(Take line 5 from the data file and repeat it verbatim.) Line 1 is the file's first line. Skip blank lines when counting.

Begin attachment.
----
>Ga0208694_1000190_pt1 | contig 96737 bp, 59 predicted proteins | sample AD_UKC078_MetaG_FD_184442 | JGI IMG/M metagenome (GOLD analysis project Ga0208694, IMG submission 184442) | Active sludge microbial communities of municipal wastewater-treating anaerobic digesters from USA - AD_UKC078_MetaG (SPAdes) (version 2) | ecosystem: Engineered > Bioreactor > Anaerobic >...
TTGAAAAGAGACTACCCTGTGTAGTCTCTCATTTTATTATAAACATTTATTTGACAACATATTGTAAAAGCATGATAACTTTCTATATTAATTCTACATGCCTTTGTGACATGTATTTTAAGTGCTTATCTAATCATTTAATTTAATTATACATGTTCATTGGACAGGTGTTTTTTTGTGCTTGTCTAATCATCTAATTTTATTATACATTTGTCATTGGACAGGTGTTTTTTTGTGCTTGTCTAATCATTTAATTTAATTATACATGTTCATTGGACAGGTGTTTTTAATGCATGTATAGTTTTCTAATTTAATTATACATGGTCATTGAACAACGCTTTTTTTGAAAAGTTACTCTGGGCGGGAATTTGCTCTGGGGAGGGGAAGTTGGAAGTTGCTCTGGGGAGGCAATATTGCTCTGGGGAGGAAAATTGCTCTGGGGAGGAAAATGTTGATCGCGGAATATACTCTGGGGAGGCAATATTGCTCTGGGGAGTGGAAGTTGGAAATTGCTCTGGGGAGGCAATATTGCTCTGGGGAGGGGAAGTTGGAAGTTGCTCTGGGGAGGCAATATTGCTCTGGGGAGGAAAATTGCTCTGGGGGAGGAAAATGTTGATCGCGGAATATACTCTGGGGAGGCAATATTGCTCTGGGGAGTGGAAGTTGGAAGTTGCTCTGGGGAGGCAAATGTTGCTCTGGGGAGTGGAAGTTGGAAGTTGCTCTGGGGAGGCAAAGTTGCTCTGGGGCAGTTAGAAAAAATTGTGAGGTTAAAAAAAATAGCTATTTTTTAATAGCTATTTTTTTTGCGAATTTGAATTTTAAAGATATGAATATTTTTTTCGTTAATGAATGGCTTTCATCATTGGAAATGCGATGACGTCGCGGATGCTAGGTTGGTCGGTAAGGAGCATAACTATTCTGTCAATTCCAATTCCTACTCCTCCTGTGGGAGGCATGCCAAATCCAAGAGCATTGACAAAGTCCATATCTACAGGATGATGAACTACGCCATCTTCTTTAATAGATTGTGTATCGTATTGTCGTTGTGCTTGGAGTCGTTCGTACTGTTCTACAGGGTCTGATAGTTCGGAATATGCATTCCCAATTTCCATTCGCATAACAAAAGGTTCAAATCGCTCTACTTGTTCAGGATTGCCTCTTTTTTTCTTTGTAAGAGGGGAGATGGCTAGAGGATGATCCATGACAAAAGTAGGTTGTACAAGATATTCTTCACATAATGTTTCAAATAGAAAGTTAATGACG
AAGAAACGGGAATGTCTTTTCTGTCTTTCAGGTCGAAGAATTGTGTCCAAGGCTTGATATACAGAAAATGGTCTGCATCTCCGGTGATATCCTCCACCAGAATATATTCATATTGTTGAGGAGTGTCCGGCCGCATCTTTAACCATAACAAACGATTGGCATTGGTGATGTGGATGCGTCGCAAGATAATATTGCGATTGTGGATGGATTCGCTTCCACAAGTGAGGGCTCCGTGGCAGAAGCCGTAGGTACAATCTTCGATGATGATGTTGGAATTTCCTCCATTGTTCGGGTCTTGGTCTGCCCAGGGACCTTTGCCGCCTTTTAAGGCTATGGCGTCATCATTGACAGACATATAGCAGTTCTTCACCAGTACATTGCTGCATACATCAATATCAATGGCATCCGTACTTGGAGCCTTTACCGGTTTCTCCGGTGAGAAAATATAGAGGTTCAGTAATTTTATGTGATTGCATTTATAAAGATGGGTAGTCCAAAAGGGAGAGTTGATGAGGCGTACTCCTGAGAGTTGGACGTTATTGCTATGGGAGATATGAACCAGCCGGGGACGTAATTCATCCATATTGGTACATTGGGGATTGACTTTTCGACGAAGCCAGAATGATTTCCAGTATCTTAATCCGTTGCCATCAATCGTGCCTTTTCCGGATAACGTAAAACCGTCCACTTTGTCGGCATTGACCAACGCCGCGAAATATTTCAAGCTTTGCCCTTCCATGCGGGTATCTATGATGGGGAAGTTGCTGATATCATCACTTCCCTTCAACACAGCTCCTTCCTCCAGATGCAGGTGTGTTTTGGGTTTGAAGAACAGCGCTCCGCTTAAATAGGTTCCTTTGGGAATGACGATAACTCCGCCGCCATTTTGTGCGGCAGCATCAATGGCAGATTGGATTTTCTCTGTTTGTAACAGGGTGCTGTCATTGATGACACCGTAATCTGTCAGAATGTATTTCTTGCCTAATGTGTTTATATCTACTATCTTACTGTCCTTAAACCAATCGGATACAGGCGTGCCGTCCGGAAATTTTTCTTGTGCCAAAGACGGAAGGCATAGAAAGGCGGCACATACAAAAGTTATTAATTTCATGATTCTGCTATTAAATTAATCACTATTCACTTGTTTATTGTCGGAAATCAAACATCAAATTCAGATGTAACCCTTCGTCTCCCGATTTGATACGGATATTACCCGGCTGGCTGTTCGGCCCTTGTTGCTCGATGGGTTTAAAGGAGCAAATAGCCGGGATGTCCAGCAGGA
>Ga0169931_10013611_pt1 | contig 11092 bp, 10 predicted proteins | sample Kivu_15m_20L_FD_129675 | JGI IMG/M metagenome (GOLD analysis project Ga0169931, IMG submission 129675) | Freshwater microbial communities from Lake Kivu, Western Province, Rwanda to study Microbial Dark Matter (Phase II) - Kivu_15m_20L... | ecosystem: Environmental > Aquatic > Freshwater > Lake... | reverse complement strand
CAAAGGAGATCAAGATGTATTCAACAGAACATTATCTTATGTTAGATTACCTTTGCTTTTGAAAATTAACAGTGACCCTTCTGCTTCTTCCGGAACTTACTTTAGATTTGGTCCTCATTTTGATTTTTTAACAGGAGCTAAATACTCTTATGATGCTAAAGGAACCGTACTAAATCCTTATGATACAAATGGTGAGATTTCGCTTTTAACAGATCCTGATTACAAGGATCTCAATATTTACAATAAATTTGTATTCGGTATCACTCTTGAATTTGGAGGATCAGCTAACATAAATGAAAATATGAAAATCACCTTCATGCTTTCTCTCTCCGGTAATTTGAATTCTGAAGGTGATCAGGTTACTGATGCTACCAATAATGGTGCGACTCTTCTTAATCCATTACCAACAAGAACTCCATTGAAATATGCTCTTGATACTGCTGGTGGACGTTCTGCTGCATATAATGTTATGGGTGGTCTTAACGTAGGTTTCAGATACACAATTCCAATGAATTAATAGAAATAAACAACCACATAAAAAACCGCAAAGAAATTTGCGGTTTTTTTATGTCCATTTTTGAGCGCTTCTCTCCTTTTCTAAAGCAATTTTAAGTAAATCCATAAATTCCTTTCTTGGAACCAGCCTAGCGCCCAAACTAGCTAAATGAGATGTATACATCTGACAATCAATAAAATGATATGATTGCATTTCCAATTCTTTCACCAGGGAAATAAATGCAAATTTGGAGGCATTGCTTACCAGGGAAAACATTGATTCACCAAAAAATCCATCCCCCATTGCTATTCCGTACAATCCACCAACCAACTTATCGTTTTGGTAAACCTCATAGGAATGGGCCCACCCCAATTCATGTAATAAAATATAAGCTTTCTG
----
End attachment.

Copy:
CAAAGGAGATCAAGATGTATTCAACAGAACATTATCTTATGTTAGATTACCTTTGCTTTTGAAAATTAACAGTGACCCTTCTGCTTCTTCCGGAACTTACTTTAGATTTGGTCCTCATTTTGATTTTTTAACAGGAGCTAAATACTCTTATGATGCTAAAGGAACCGTACTAAATCCTTATGATACAAATGGTGAGATTTCGCTTTTAACAGATCCTGATTACAAGGATCTCAATATTTACAATAAATTTGTATTCGGTATCACTCTTGAATTTGGAGGATCAGCTAACATAAATGAAAATATGAAAATCACCTTCATGCTTTCTCTCTCCGGTAATTTGAATTCTGAAGGTGATCAGGTTACTGATGCTACCAATAATGGTGCGACTCTTCTTAATCCATTACCAACAAGAACTCCATTGAAATATGCTCTTGATACTGCTGGTGGACGTTCTGCTGCATATAATGTTATGGGTGGTCTTAACGTAGGTTTCAGATACACAATTCCAATGAATTAATAGAAATAAACAACCACATAAAAAACCGCAAAGAAATTTGCGGTTTTTTTATGTCCATTTTTGAGCGCTTCTCTCCTTTTCTAAAGCAATTTTAAGTAAATCCATAAATTCCTTTCTTGGAACCAGCCTAGCGCCCAAACTAGCTAAATGAGATGTATACATCTGACAATCAATAAAATGATATGATTGCATTTCCAATTCTTTCACCAGGGAAATAAATGCAAATTTGGAGGCATTGCTTACCAGGGAAAACATTGATTCACCAAAAAATCCATCCCCCATTGCTATTCCGTACAATCCACCAACCAACTTATCGTTTTGGTAAACCTCATAGGAATGGGCCCACCCCAATTCATGTAATAAAATATAAGCTTTCTG